Secretary of State Hillary Rodham Clinton is to meet Thursday in New York with Israeli Prime Minister Benjamin Netanyahu. Israeli authorities recently announced the construction of 1,300 more housing units in Arab East Jerusalem.
Tara Todras-Whitehill/AP Photo
Secretary of State Hillary Rodham Clinton is to meet Thursday in New York with Mr. Netanyahu to try to smooth over a new rift that emerged between the United States and Israel after Israeli authorities recently announced the construction of 1,300 more housing units in Arab East Jerusalem.
The direct peace talks between Israelis and Palestinians that President Obama initiated in September had already stalled over the issue of renewed settlement construction.
Mr. Obama responded harshly to the Israeli plan, saying the announcement of new settlements was not “helpful” to efforts to get the talks going again. He suggested it was exactly the kind of provocative action the administration has implored both sides to refrain from taking.
“Each of these incremental steps can end up breaking trust,” he said while on his visit to Indonesia Wednesday.
Secretary Clinton made an even more direct link between the Israeli action and the stalled talks when she declared Wednesday in Washington that Israel’s announcement was “counterproductive to our efforts to resume negotiations between the parties.”
“We have long urged both parties to avoid actions which could undermine trust,” she added, “including in Jerusalem.”
The specific mention of Jerusalem followed Netanyahu’s response to Obama’s upbraiding. Shortly after Obama’s comments, Netanyahu’s office issued a statement saying curtly, “Jerusalem is not a settlement. Jerusalem is the capital of the state of Israel.”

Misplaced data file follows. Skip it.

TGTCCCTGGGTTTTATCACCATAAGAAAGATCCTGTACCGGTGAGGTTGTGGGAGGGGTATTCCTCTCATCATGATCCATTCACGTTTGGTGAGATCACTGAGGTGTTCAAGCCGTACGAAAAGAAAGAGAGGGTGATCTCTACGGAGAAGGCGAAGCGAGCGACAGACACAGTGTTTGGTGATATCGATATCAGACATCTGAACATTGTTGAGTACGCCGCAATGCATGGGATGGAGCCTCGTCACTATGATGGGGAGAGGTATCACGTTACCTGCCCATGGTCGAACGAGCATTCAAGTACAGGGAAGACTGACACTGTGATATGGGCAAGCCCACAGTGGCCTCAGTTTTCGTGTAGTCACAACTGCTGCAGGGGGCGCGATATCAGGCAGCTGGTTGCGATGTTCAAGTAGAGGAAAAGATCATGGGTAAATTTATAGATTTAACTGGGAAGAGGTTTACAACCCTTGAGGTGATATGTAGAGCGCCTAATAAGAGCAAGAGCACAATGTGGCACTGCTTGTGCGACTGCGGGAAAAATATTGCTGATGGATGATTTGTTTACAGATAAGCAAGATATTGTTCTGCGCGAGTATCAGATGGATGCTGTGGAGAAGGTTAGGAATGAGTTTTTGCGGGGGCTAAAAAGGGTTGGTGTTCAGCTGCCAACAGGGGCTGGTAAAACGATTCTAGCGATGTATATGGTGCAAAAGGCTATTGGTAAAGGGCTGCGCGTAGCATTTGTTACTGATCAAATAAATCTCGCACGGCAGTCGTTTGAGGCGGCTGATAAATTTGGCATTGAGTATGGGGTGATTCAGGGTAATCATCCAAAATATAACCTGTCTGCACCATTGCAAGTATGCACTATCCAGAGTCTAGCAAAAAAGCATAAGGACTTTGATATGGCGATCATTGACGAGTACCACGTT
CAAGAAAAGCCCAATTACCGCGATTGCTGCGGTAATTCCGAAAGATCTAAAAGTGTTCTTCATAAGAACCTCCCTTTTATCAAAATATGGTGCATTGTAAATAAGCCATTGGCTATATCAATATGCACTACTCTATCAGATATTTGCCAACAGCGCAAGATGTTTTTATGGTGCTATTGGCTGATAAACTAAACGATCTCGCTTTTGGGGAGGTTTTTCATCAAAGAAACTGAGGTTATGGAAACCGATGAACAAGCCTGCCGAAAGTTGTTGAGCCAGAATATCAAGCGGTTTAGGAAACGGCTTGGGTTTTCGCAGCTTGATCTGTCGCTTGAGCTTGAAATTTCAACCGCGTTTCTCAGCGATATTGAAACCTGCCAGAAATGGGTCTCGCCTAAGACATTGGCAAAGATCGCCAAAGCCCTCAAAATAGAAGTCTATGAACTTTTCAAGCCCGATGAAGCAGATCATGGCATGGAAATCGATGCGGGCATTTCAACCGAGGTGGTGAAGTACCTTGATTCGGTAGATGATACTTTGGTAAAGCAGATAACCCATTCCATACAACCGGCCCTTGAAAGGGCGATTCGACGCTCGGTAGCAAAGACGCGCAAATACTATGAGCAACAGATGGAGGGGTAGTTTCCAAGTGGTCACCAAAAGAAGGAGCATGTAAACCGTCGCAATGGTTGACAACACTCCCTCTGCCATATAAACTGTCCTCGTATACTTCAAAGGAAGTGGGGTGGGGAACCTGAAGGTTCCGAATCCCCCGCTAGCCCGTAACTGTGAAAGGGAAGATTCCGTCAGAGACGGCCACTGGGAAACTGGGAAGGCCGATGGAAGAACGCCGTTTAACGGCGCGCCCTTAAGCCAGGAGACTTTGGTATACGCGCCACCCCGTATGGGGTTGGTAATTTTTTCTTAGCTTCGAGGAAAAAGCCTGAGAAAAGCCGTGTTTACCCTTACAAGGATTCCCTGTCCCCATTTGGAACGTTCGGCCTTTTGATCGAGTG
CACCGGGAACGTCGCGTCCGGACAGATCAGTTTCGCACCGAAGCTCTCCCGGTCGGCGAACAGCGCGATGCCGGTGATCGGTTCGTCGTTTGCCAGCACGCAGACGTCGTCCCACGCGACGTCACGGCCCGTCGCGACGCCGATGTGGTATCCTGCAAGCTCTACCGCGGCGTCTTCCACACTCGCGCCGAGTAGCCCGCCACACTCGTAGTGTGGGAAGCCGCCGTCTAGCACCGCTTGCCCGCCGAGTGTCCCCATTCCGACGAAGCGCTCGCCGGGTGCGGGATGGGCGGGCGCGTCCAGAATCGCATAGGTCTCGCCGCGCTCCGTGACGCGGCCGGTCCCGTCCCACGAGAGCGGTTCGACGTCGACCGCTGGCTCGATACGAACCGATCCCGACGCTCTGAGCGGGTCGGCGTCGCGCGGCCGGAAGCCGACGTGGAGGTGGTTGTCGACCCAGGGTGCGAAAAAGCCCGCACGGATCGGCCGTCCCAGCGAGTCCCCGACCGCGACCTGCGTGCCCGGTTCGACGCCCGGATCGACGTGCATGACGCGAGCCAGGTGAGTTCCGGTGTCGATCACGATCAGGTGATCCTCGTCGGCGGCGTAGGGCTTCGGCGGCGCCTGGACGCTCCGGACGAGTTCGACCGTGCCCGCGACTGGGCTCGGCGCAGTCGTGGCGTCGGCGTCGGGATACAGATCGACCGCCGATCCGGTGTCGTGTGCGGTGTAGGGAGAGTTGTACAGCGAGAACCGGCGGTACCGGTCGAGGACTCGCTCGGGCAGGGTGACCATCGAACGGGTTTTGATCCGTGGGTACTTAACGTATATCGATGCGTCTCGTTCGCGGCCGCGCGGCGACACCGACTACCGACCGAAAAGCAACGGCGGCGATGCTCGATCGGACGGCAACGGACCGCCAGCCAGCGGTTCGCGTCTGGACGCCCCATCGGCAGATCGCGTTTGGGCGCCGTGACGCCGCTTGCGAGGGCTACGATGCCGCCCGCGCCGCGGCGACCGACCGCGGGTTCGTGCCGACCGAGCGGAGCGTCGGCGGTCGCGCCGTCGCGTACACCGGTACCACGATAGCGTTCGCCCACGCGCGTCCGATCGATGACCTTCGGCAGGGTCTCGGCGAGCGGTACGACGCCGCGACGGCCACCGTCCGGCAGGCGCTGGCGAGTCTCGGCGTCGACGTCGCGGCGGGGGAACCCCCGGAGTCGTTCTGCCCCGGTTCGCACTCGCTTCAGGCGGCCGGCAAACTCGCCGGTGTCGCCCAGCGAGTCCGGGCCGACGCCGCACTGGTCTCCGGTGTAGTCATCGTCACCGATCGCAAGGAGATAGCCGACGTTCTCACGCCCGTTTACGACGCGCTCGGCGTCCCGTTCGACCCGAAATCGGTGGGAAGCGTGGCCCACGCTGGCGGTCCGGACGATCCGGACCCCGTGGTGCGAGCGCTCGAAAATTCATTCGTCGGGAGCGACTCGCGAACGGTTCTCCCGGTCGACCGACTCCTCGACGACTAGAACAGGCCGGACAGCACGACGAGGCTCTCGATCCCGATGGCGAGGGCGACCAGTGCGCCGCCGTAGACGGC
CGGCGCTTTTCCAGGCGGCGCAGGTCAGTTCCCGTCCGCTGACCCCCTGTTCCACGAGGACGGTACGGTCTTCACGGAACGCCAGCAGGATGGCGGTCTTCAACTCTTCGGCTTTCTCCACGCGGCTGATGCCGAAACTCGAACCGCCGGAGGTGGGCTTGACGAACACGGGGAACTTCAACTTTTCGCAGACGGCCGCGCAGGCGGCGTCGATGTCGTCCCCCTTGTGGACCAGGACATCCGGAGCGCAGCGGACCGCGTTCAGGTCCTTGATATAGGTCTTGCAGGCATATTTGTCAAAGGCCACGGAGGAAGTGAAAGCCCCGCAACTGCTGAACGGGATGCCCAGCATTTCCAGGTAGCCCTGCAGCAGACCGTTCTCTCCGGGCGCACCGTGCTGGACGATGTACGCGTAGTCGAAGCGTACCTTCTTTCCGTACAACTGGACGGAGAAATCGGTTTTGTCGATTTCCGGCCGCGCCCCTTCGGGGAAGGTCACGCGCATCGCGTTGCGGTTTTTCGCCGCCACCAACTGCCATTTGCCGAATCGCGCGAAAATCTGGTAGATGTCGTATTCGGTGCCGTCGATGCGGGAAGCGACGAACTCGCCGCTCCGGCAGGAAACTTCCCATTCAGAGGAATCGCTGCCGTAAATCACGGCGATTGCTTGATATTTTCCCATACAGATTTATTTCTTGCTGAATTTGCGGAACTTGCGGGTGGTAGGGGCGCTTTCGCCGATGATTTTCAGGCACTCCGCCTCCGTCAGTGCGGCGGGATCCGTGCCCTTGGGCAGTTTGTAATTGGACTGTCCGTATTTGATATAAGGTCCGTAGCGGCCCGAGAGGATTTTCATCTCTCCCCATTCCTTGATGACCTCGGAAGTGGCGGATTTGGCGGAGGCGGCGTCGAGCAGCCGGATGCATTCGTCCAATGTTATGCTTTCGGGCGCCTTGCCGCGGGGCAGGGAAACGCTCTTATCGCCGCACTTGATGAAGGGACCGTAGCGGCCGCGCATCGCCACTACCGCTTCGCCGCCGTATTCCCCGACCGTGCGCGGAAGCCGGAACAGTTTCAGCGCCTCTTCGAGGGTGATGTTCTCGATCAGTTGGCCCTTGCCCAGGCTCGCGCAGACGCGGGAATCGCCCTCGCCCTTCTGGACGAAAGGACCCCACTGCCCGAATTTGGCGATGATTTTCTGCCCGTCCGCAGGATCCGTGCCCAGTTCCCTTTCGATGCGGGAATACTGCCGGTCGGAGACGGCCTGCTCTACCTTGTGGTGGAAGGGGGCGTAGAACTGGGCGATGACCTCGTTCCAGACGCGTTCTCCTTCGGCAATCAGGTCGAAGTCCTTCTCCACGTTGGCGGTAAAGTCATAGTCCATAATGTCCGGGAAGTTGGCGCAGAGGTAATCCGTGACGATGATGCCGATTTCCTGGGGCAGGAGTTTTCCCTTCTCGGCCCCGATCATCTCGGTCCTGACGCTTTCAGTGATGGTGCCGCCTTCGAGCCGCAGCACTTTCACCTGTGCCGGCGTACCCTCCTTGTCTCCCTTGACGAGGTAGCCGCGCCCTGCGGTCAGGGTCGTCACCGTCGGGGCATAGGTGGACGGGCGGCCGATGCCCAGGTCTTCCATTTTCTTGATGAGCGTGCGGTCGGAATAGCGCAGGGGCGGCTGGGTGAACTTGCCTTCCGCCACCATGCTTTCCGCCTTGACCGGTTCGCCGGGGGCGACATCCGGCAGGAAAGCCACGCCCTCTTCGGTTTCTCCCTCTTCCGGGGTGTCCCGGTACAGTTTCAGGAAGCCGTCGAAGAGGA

Israel seized Arab East Jerusalem during the 1967 Arab-Israeli war, and under international law it is occupied territory. The Palestinians claim East Jerusalem as the capital of a future Palestinian state, while Israelis see East Jerusalem as part of their “eternal and undivided” capital. International powers, including the US, list Jerusalem among the final-status issues that a peace accord must address.
Many Middle East experts in the US see a direct link between Israel’s latest actions and the results of US midterm elections earlier this month. Not only did those elections deliver a Republican-controlled House, they say, but that change also means the elevation to key House committee chairmanships of several unabashed pro-Israel representatives.
For example, Ileana Ros-Lehtinen (R) of Florida, in line to take the gavel of the House Foreign Affairs Committee in the new Congress, echoes the Israeli government view that Iran is a more imminent threat to Middle East stability (let alone Israel’s security) than unattained Palestinian statehood.
Palestinian leaders have condemned Israel’s announcement of new settlements and said such actions reveal Israel’s real aim of using relaunched peace talks to consolidate its control of Palestinian lands.
Saeb Erekat, chief Palestinian negotiator in the talks, said the new construction plans demonstrate that Israel “has chosen settlements and rejected peace.” He called on the international community to respond by recognizing a Palestinian state based on pre-1967 borders.
The Palestinian Authority has said failure to reach a settlement freeze to allow peace talks to resume could lead it to seek recognition of a Palestinian state by the United Nations Security Council. Such a move would put the US in a difficult diplomatic spot, because the US would very possibly stand alone among Security Council members in opposing such a declaration.
That is one reason administration officials continue to remind the two parties that direct talks are the only way to reach a goal of peace, which both sides say they want. As Clinton said Wednesday at a meeting in Washington with Palestinian Authority Prime Minister Salam Fayyad, “I believe strongly that negotiations are the only means by which the parties will be able to conclude an agreement that will lead to a Palestinian state and Israel living in security with its neighbors.”
Later Wednesday, after a meeting with Egyptian officials, Clinton added, “There can be no progress until [the two parties] actually come together and explore where areas of agreement are and how to narrow areas of disagreement. So we do not support unilateral steps by either party that could prejudge the outcome of such negotiations.”